A river surrounded by vegetation

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What is a water footprint?

A water footprint is an environmental indicator that measures the volume of fresh water needed to produce the goods and services demanded by society. It enables us to determine the magnitude of the impact generated by human activity and obtain objective data. More sustainable decisions can then be made to reduce the consumption of water and increase water efficiency.

The concept of "water footprint" was coined in 2002 by the researchers A. Hoekstra and M. Mekonnen from the University of Twent in The Netherlands. According to the Water Footprint Network's ranking, currently the top five countries with the largest water footprint per capita are:

  1. Mongolia: 10,000 liters of water per person per day
  2. Nigeria: 9,600 liters
  3. Bolivia: 9,500 liters
  4. United Arab Emirates: 8,600 liter
  5. United States: 7,800 liters

According to official organizations in Spain, the main productive sectors (agriculture, livestock, forestry, industry, etc.) across its different regions represent an "intense" use of water, amounting to 6,700 liters per person per day.

So, what is known as a water footprint? In order to calculate this, the internal water footprint (the water used for producing goods and services consumed by the population) and the external water footprint (the water used in other countries to produce good and services) were taken into account.

How is a water footprint calculated?

There's no mathematical formula that can be applied to all cases to determine the water footprint of an individual consumer, good, service, or specific geographical area. Depending on the calculation to be performed and the activity sector at stake, there are two methodologies that can be applied: 

Hands holding a drop of water

On the one hand, the Water Footprint Network's methodology is based on calculating the water used (including the water needed to dilute the discharge of pollutants to meet environmental standards). In this case, there are three different types of water footprint as previosuly seen: blue and green for quantifying the consumption of water and gray to calculate the pollution level.

On the other hand, the ISO 14044 standard's methodology is an environmental tool for assessing the impact a product, packaging, or process has throughout its entire life cycle. It's divided into four phases:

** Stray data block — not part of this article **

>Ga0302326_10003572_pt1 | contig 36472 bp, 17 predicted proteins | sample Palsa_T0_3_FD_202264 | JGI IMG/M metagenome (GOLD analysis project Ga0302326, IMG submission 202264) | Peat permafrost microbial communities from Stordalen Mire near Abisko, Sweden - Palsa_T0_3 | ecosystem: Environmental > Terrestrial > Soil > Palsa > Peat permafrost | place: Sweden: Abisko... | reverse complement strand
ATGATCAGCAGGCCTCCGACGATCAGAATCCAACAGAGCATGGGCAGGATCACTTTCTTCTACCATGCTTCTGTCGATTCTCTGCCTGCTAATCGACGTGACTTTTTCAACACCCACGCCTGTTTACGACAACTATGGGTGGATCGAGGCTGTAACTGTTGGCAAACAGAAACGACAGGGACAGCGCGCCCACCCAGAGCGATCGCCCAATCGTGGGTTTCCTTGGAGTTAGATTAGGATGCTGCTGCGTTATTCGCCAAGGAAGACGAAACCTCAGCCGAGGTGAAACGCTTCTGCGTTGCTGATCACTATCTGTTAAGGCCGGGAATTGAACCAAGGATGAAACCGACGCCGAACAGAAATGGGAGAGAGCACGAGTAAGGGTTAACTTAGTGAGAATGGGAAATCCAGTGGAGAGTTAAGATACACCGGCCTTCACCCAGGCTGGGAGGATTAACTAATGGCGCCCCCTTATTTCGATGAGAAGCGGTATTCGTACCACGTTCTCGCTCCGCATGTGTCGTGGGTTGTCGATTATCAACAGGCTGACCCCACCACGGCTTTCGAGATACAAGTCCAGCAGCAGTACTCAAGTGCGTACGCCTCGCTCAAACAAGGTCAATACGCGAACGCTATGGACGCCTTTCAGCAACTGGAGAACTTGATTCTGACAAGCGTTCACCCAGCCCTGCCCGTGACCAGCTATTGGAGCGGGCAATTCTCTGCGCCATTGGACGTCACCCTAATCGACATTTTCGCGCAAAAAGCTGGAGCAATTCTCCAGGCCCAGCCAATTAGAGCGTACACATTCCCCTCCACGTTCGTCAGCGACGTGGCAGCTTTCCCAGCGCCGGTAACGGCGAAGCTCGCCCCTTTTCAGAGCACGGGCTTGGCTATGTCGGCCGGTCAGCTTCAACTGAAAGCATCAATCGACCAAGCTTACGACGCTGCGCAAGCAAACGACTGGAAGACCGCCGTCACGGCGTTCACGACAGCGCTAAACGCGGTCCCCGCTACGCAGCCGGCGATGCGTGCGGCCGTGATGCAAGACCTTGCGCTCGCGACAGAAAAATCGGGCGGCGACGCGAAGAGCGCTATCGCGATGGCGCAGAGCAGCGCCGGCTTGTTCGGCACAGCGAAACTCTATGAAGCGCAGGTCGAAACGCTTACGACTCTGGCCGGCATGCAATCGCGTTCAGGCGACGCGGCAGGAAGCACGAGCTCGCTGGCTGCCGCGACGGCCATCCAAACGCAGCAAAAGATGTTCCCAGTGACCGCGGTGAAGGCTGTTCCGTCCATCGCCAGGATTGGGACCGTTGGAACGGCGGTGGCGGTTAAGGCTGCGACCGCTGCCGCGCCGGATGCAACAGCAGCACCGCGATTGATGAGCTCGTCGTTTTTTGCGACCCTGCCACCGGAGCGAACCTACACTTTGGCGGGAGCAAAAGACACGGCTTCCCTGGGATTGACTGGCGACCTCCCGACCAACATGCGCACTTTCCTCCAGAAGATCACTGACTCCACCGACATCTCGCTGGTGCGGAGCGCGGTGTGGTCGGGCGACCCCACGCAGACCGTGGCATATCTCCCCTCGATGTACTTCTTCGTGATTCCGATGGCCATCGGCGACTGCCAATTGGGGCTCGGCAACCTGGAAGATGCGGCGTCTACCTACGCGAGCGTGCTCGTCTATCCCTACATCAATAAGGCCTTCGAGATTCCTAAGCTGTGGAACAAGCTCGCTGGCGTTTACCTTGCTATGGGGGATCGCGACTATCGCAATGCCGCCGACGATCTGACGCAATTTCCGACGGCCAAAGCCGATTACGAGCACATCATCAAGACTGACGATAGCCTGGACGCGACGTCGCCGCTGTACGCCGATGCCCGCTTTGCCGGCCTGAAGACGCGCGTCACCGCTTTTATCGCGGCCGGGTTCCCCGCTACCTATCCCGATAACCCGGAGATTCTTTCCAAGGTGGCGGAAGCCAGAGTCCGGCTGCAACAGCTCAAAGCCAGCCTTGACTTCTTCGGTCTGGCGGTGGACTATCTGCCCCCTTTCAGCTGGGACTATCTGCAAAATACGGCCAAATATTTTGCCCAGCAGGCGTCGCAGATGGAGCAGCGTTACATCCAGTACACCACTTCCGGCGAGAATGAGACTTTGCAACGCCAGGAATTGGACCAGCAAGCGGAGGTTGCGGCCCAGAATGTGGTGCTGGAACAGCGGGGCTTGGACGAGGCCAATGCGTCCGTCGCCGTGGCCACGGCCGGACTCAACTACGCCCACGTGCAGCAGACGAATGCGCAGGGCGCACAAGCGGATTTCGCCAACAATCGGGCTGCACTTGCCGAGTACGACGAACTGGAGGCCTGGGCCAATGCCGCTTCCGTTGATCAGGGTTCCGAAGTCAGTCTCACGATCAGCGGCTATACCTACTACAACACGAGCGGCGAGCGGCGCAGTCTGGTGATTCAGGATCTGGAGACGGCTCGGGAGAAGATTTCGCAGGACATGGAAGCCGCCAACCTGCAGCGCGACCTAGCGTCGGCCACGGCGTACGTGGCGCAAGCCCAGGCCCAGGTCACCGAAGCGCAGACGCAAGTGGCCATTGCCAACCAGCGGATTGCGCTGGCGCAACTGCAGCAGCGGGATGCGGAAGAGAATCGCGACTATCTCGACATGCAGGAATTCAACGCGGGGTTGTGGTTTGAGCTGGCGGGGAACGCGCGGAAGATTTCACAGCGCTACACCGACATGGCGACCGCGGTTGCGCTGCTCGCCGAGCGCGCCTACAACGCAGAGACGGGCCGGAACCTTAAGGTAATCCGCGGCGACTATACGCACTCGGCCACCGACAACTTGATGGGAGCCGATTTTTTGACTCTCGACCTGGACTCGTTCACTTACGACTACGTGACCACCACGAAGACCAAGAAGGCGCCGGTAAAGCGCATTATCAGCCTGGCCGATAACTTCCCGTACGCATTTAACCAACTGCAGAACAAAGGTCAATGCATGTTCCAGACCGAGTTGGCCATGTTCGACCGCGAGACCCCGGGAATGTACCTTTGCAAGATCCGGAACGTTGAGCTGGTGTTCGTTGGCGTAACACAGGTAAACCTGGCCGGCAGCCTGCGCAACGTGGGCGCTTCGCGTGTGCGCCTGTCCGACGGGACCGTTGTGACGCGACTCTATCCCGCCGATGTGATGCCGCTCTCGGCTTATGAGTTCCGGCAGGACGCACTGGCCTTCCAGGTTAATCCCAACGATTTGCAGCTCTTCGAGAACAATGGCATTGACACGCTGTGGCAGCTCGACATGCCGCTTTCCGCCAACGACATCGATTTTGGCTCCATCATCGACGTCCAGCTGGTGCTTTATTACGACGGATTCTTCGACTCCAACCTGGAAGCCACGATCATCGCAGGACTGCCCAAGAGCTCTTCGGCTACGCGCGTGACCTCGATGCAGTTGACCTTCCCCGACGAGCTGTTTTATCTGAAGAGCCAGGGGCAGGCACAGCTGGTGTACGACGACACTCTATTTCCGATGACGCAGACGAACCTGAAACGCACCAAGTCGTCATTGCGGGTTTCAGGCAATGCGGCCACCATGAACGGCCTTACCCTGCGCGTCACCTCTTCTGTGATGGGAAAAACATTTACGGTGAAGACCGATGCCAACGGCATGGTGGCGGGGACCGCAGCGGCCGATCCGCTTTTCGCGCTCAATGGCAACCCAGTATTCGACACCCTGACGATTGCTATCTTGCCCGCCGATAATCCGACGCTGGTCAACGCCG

1. Goal and scope definition
  2. Inventory analysis of the water footprint
  3. Impact assessment of the water footprint
  4. Interpretation of results

Regardless of the methodology chosen to calculate the water usage, it's very important to check each link of the production and supply chain to ensure that the results are as objective as possible. Thanks to these calculations, a realistic representation is obtained in order to take specific actions aimed at achieving a more sustainable use of water. 

How to reduce your water footprint

Are you worried about saving water? Simple actions like turning off the tap or reducing food waste are things we can all do, and they can cut our water footprint considerably. As consumers, we can adopt a number of simple habits to lower water consumption in all areas of our lives.

A child filling up a glass with water

Tips for reducing the water footprint of individual consumers:

  • Reduce the amount of water used to shower and turn off the tap while soaping up, brushing your teeth, or shaving. Also, eco-friendly shower heads, toilets, and taps that can regulate the water flow can be installed.
  • Commit to water efficiency. Choose appliances certified as energy-efficient for the home, and turn them on only when they are fully charged.
  • Choose responsible consumption and a more sustainable diet that is rich in fruits and vegetables and reduce food waste.
  • Consume recycled products.
Three individuals having a conversation

Tips for reducing the water footprint in companies:

  • Develop an environmental quality system
  • Promote recycling, reusing, and circular economy principles
  • Digitalize processes to avoid using paper
  • Work with suppliers committed to reducing the water footprint
  • Conduct awareness campaigns to ensure all company employees take part 
Repsol Water Tool chart

Repsol and water management

At Repsol, we know that water is an essential resource for life, and we are therefore committed to using it efficiently, preventing risks, and minimizing impacts. We also work to reduce our carbon footprint and drive the energy transition. 

We use the Repsol Water Tool (RWT) to assess the risks associated with water. This enables us to identify the businesses and facilities where a greater management effort must be made and the needs for action that are a priority.